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The whole sale market

Will Henley analyses the return of Abbey to the 100 per cent mortgage sector.

Two more lenders are offering 100 per cent mortgages in a bid to boost their share of the first-time buyer market.

Abbey, after well over a decade out of the 100 per cent market, is now offering no-equity loans up to £500,000.

The Mortgage Works is expanding its range to offer two-year, three-year and five-year fixed-rate mortgages up to 100 per cent loan to value.

Abbey for Intermediaries managing director Ricky Okey says he sees the deposit as a barrier for first-time buyers.

“When people save for a deposit, they end up dipping into it over time, so the discipline of saving for a mortgage is not as robust as it should be. You get into a never-ending circle of struggling to save. This is a part of the market where we should see some growth,” he says.

Mortgage brokers welcome Abbey’s move. Highclere Financial Services partner Alan Lakey says: “I am hopeful that this is going to mean that new lenders will come into the market.”

John Charcol senior technical manager Ray Boulger says: “It is certainly good news for consumers. The more lenders in the market, the more competition there is, and that will drive down prices.”

According to, just 60 fixed mortgages, from a total of 17 providers, were available in May 2006 but today the market has more than doubled, with 127 products available and a further 10 providers.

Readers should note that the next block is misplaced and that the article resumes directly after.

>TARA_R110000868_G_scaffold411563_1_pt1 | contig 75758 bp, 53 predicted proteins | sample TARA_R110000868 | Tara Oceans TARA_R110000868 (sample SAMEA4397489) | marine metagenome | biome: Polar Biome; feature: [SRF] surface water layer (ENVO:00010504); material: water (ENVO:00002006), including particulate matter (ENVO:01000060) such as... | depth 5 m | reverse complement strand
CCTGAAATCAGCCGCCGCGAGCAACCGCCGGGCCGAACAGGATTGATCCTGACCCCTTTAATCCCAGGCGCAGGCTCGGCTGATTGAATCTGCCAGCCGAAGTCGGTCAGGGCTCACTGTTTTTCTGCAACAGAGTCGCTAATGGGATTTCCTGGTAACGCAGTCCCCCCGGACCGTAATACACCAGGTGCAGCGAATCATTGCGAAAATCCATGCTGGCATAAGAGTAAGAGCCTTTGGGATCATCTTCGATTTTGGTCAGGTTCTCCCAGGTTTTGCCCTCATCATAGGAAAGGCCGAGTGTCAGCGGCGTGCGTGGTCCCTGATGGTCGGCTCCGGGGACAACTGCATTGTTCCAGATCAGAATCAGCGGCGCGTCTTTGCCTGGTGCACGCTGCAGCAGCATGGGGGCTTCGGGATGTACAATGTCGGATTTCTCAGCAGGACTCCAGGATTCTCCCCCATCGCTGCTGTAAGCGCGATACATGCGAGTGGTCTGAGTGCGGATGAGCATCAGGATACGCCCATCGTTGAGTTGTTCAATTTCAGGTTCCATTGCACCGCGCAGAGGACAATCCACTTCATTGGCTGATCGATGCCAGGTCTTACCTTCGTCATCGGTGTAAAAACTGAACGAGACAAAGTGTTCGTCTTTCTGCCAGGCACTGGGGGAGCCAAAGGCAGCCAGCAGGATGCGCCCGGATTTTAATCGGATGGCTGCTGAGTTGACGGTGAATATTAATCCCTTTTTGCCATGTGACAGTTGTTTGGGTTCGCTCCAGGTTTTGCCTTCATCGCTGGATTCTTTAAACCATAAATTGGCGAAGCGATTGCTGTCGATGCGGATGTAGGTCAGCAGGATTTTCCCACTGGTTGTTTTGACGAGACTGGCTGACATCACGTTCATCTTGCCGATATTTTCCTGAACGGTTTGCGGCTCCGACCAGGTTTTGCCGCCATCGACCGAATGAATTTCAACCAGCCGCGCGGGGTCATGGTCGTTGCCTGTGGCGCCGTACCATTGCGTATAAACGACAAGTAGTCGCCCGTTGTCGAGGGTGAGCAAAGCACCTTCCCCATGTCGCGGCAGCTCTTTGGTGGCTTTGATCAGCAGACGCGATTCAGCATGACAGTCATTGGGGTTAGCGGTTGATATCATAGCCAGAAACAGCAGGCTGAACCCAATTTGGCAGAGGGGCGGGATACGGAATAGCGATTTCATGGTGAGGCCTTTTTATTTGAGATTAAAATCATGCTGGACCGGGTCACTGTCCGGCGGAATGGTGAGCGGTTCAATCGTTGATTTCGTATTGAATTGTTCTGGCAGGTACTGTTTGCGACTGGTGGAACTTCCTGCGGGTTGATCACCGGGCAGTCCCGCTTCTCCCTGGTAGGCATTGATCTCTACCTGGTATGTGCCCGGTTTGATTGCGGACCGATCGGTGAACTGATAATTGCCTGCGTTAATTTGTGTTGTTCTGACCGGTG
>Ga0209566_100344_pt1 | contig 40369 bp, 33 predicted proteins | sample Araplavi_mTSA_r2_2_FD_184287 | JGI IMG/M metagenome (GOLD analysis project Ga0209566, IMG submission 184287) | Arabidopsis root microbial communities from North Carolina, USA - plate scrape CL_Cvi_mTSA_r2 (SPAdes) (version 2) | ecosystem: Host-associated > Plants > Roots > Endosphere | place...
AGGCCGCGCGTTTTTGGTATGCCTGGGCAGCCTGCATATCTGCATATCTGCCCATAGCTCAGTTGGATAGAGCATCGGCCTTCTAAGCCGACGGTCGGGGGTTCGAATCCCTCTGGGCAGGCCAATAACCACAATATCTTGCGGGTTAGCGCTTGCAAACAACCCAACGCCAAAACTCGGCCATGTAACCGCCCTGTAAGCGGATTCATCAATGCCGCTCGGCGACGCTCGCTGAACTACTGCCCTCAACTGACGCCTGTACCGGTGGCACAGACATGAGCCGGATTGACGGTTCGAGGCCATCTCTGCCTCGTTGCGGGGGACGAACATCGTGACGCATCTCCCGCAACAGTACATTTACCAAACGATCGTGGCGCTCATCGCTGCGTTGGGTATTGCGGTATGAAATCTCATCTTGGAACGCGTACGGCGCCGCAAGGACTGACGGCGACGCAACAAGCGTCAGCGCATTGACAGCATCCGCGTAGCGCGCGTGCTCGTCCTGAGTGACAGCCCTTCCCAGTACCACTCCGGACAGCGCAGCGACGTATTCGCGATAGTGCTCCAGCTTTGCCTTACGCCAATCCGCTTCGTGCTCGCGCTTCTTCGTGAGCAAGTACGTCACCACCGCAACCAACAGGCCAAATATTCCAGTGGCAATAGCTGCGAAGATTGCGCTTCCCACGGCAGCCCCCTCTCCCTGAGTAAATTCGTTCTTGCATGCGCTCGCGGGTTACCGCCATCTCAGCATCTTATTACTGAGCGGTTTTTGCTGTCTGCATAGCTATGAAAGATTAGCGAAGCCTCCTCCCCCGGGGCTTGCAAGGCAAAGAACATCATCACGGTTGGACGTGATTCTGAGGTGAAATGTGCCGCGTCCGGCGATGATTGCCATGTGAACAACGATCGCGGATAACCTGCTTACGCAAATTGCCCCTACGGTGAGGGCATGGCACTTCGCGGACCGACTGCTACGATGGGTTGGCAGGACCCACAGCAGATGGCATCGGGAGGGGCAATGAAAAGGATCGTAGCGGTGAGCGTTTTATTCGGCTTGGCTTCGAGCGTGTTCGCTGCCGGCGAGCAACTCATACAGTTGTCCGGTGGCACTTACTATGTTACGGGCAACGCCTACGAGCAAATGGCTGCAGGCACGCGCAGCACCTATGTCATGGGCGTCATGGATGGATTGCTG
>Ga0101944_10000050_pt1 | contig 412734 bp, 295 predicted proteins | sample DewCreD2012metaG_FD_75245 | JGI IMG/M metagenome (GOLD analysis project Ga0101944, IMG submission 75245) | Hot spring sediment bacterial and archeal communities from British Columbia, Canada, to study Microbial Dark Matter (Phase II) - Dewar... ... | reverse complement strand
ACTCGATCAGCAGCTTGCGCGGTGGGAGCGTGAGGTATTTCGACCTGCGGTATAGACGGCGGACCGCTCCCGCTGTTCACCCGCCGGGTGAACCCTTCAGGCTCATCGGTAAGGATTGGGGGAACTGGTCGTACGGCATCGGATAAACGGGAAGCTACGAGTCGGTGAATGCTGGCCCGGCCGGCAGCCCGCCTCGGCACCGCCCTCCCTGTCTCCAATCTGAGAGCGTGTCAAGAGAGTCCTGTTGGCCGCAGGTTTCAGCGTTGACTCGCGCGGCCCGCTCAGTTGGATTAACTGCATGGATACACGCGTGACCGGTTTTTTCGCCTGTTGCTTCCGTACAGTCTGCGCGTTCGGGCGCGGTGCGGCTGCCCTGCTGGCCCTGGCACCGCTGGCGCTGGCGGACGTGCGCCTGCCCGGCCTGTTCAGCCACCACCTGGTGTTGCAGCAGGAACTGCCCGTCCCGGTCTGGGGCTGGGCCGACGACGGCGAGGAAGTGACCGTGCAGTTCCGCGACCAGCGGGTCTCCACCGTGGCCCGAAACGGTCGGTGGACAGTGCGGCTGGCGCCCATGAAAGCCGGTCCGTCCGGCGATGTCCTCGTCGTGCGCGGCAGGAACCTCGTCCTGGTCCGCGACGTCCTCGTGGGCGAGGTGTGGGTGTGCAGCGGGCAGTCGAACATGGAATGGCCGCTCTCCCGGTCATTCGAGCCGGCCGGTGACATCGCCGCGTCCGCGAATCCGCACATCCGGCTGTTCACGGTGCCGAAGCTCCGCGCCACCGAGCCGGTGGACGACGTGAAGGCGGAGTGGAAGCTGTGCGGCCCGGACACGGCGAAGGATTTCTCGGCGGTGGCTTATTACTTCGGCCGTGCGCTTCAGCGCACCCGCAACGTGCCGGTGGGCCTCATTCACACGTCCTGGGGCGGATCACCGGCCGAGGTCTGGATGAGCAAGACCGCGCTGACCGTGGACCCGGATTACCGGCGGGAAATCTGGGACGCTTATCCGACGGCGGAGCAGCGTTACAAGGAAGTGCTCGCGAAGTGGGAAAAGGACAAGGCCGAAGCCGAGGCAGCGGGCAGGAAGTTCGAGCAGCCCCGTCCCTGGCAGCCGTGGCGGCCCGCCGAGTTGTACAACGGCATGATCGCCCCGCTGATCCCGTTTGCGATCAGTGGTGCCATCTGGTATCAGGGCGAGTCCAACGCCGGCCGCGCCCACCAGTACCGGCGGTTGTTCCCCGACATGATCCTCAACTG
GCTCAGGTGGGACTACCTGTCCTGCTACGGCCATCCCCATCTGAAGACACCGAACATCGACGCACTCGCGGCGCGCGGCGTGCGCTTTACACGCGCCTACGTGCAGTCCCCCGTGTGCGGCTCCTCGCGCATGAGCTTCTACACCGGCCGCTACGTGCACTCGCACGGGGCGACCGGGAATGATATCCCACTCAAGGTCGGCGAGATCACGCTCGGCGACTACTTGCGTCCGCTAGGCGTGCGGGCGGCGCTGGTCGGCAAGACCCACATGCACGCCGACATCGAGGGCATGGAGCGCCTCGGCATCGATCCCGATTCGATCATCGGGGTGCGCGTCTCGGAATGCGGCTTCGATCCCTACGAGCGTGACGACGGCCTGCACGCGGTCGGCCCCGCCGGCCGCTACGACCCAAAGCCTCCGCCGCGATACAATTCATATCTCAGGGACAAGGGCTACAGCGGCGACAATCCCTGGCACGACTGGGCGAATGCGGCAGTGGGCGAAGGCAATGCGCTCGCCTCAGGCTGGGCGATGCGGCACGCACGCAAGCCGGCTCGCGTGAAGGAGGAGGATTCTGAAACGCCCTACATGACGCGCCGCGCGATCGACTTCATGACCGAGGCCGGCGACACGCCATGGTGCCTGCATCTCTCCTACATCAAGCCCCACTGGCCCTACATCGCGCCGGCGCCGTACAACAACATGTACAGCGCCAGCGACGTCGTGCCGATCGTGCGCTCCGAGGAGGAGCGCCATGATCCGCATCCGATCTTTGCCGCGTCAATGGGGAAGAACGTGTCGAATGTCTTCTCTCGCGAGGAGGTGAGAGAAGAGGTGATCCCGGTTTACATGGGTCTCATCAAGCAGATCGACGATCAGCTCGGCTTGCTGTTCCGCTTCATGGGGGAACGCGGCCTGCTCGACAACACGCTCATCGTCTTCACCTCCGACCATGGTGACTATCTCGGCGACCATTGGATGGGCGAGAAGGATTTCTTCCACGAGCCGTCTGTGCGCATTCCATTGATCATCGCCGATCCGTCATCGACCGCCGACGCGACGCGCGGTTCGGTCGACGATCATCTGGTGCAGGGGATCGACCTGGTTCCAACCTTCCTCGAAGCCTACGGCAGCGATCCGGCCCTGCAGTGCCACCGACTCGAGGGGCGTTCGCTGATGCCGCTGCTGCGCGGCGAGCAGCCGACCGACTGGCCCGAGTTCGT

In 2006 ,there were 24,614 loans valued at 100 per cent or more of the property’s value, representing just over 1 per cent of total property loans. head of mortgages Louise Cuming believes that Abbey’s move indicates wider changes in the housing market and she adds it would be surprising if more lenders did not embrace “what was traditionally seen by highstreet names as a riskier lending area”.

Okey admits: “Abbey used to be a very recognised brand for first-time buyers but this is not a reputation that we enjoy at this moment. That is why we would like to exploit it in the right way.”

With improvements to systems to assess ability to meet repayments, 100 per cent mortgages are now seen as a relatively safe area of business. commercial director Pete Marshall says: “Lenders take each customer as they come and will weigh up their ability to pay repayments before committing to a deal”.

Okey says: “We take their monthly income, take away regular expenditure, and apply the cost of the mortgage for the individual. If there is a surplus, then we believe they can afford it.

Boulger says: “Abbey’s affordability calculation means you can often get a loan of up to five times your income. That will be particularly useful for higher-earners.”

The Mortgage Works director of marketing Andy McQueen says the 100 per cent market is all about offering greater choice. “When someone has a good idea, everyone else soon follows suit,” he says.

But potential borrowers need to recognise that unless they have a good credit rating, they may be unable to take advantage of these deals.

Cuming says: “Even if you have been late with just a couple of payments, it affects your ability to borrow. First-time buyers are not always aware of the importance of their credit status.”

There are still some significant risks with the 100 per cent market, not least the danger of negative equity if house prices drop. As interest rates rise, first-timers could find themselves with a loan they cannot afford.

Lakey says: “It is the classic Catch-22 situation. You go for a house and then find interest rates going up higher than you can afford. It highlights that you probably should not have borrowed in the first place.”


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